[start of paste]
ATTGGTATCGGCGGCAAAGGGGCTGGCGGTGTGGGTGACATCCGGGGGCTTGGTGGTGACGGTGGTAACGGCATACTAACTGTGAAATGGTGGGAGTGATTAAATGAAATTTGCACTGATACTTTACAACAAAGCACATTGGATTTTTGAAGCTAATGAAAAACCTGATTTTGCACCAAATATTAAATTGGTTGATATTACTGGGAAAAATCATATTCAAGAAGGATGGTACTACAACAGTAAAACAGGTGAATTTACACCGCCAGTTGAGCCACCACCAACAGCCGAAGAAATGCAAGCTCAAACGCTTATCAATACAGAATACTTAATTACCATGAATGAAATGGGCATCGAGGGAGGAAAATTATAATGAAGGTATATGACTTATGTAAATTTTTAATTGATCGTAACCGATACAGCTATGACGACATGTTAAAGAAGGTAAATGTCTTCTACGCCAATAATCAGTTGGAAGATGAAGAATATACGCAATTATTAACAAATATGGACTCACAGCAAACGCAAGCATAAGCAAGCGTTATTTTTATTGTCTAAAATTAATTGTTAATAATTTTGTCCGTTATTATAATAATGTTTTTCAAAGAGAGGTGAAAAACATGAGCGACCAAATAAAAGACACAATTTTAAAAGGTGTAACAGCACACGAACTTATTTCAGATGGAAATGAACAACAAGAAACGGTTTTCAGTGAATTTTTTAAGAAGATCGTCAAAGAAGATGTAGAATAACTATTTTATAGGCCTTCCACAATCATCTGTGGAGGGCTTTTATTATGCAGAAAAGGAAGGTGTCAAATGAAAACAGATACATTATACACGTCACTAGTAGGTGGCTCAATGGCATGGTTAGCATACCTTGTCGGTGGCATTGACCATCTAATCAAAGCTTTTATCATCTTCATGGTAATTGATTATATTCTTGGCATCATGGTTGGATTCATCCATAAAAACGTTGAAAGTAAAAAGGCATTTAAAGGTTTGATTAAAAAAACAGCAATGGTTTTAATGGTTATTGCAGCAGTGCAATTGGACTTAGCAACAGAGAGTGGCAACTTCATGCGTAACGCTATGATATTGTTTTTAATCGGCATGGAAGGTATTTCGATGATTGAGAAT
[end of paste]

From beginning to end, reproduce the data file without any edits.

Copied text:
ATTGGTATCGGCGGCAAAGGGGCTGGCGGTGTGGGTGACATCCGGGGGCTTGGTGGTGACGGTGGTAACGGCATACTAACTGTGAAATGGTGGGAGTGATTAAATGAAATTTGCACTGATACTTTACAACAAAGCACATTGGATTTTTGAAGCTAATGAAAAACCTGATTTTGCACCAAATATTAAATTGGTTGATATTACTGGGAAAAATCATATTCAAGAAGGATGGTACTACAACAGTAAAACAGGTGAATTTACACCGCCAGTTGAGCCACCACCAACAGCCGAAGAAATGCAAGCTCAAACGCTTATCAATACAGAATACTTAATTACCATGAATGAAATGGGCATCGAGGGAGGAAAATTATAATGAAGGTATATGACTTATGTAAATTTTTAATTGATCGTAACCGATACAGCTATGACGACATGTTAAAGAAGGTAAATGTCTTCTACGCCAATAATCAGTTGGAAGATGAAGAATATACGCAATTATTAACAAATATGGACTCACAGCAAACGCAAGCATAAGCAAGCGTTATTTTTATTGTCTAAAATTAATTGTTAATAATTTTGTCCGTTATTATAATAATGTTTTTCAAAGAGAGGTGAAAAACATGAGCGACCAAATAAAAGACACAATTTTAAAAGGTGTAACAGCACACGAACTTATTTCAGATGGAAATGAACAACAAGAAACGGTTTTCAGTGAATTTTTTAAGAAGATCGTCAAAGAAGATGTAGAATAACTATTTTATAGGCCTTCCACAATCATCTGTGGAGGGCTTTTATTATGCAGAAAAGGAAGGTGTCAAATGAAAACAGATACATTATACACGTCACTAGTAGGTGGCTCAATGGCATGGTTAGCATACCTTGTCGGTGGCATTGACCATCTAATCAAAGCTTTTATCATCTTCATGGTAATTGATTATATTCTTGGCATCATGGTTGGATTCATCCATAAAAACGTTGAAAGTAAAAAGGCATTTAAAGGTTTGATTAAAAAAACAGCAATGGTTTTAATGGTTATTGCAGCAGTGCAATTGGACTTAGCAACAGAGAGTGGCAACTTCATGCGTAACGCTATGATATTGTTTTTAATCGGCATGGAAGGTATTTCGATGATTGAGAAT